Session 5 Highlights: Promise and the Peril of Young Adult Literature

27 09 2011

No literate person who has taken college or graduate courses in the humanities in America during the past twenty years can possibly believe that words on a page directly shape, or even predict, a reader’s response. We have all been endlessly instructed in the ways in which readers make their own meanings in a dialogue with the text. — Aronson, “How Are Our Children Affected by the Books in Their Lives,” 2004

Yet English teachers are constantly on the look-out for “books to teach.” Better they should take a lesson from Michele who commented on Ashley’s blog . . . “I just think I’m good at providing some books with some issues embedded in them and then asking the follow-up questions that will get their figurative wheels turning.”

So, we’re not “teaching the book,” rather we’re teaching students to think deeply and critically about important issues — to become seekers (Aronson, 2003, p. 96). And, as Ryan blogs in support of Aronson’s “moving beyond the artist-moralist labels,” we are providing the space for students to express themselves creatively in new ways that may evolve our definition of art. So the artist-moralist continuum becomes the creator-seeker continuum.

Three artistic representations of women

This creator-seeker continuum supports the mission of the College of Education: “Our inquiry and practice reflect integrity, a commitment to social justice, and the value of diversity in a global community.” A commitment to social justice requires that we understand and teach critical literacy so that our students see that, as Annie reminded us in our “Waves of Change” theories inquiry, “Critical Literacy rests on the idea that language and literacy do not occur in a vacuum.” When we develop a critical stance, we learn to “look at the world as a set of relations” (Michael Apple, September 26, live-streamed presentation, University of Regina) and to understand the power deferential. In fact, “all of children’s literature is about a transfer of power” (Leonard Marcus).

Teacher and child

We worked on choosing themes and essential questions that would inspire our students to develop critical literacy. Nicole Sledge’s work, “Thematic Differentiation for High School Literacy,” serves as a window into her classroom where she works hard to provide literature that, well, serves as literature for every student in her class. That is literature as defined by the National Council of the Teachers of English:

Working toward a dynamic definition of literature. Literature is that collection of texts that best help us develop higher levels of literacy. Less rich texts — those that simply present information or give directions, for instance — may allow us to learn word decoding on the route to extracting simple meanings, but literature enables us to learn complex reading behaviors that involve responding, reflecting, valuing, choosing, and taking a stand on life’s complex issues. — NCTE, The What, How, and Why of Teaching Literature (A Draft Report)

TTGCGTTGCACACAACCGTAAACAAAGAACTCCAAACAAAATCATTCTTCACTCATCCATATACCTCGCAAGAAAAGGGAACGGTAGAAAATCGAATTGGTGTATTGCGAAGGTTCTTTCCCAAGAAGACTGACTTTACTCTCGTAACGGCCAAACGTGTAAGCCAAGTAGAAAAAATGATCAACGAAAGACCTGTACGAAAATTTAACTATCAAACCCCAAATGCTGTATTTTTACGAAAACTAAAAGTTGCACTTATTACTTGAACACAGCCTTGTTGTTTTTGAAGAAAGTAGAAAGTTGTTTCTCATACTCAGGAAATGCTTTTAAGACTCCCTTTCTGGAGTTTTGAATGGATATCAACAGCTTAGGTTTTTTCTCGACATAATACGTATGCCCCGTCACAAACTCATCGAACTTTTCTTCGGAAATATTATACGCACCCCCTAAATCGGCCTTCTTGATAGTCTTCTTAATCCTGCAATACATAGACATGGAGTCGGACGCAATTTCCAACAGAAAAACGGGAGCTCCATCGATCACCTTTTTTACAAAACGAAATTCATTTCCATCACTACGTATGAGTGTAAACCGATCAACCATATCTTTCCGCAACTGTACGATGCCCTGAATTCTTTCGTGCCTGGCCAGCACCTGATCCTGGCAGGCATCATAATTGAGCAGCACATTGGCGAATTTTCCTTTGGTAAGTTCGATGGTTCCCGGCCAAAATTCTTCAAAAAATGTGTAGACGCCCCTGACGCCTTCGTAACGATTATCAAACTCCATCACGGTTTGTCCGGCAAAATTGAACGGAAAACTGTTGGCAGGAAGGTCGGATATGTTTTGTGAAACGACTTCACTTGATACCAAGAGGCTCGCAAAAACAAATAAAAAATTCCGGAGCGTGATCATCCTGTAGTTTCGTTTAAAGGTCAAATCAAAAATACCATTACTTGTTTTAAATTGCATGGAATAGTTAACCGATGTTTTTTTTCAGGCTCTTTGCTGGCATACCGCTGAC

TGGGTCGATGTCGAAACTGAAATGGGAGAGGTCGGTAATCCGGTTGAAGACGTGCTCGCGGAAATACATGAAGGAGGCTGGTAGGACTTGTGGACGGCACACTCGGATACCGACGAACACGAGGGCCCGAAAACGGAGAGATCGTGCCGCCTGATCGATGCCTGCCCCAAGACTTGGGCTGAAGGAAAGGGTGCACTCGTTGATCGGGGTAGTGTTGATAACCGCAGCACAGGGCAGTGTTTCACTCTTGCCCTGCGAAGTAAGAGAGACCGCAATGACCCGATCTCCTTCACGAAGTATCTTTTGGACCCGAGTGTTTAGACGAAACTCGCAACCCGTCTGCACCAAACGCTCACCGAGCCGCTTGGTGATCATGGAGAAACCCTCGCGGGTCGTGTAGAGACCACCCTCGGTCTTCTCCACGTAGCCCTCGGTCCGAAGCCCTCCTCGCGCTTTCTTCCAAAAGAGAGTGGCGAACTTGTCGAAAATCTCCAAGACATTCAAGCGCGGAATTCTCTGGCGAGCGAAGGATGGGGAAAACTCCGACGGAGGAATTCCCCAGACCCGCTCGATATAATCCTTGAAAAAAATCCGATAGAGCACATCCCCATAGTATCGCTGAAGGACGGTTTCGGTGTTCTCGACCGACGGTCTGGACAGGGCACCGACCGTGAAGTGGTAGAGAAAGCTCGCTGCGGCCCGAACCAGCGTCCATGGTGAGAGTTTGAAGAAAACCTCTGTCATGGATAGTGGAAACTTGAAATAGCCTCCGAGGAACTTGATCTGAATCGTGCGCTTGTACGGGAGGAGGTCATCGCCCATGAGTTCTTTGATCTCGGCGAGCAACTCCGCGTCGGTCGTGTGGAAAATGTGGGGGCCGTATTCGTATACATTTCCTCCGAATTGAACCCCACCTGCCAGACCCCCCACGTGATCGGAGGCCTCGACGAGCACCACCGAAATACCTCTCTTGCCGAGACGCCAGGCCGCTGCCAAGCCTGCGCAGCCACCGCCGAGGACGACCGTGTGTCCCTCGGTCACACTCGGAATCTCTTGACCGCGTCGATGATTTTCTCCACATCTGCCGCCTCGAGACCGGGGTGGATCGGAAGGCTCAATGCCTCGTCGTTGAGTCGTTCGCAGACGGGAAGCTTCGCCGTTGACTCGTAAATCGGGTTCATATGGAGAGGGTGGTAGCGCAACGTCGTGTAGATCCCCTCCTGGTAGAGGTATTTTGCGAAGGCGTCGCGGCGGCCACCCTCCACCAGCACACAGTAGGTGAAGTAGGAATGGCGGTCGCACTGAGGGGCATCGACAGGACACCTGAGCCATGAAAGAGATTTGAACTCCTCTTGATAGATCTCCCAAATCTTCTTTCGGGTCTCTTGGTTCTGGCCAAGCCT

Sledge recommends providing a reading selection for each reading ability group that relates to a common theme and essential questions. Essential questions, Grant Wiggins, has defined as “important, vital, at the heart of the matter — the essence of the issue.” Sledge’s approach respects Howard Gardner’s two key principles in teaching today: individualization or “learning as much as possible about the learner” and pluralization “teaching in a multiplicity of ways so you’re more likely to reach all learners (Future of Education Webinar, Sept. 22, 2011). Gardner’s two principles are also principles 1 and 2 in our pedagogical framework, Learning Through Literature with Young Adults (LTLWYA).

In our LTLWYA framework, under the category of “Open Literature,” we expand our range of literature (beyond books to Web and everyday hard copy and electronic materials) and move beyond whole class to book clubs and individual projects. We also consider building a varied classroom library.

Because speculative fiction (the genres of science fiction, fantasy, horror and a plethora of subgenres from steampunk to paranormal)is so popular with teens now, we’ll work together on a project to share popular speculative fiction titles representing a range of issues, interests, and reading levels. All reflect in some way the essential question of what it means to be human and how that may be changing. Everyone will choose a book for this project and “curate” the book as well as share a response. We’ll also work in book clubs to share and curate nonfiction titles and sequential art titles that deal in some way with social justice and the need to work for positive social change. Finally, we will all read Rot and Ruin’s sequel, Dust and Decay, and develop a structured interview to prepare for our meeting with Jonathan Maberry in the Bookhenge on December 5. Learn more about The Change Project . . .

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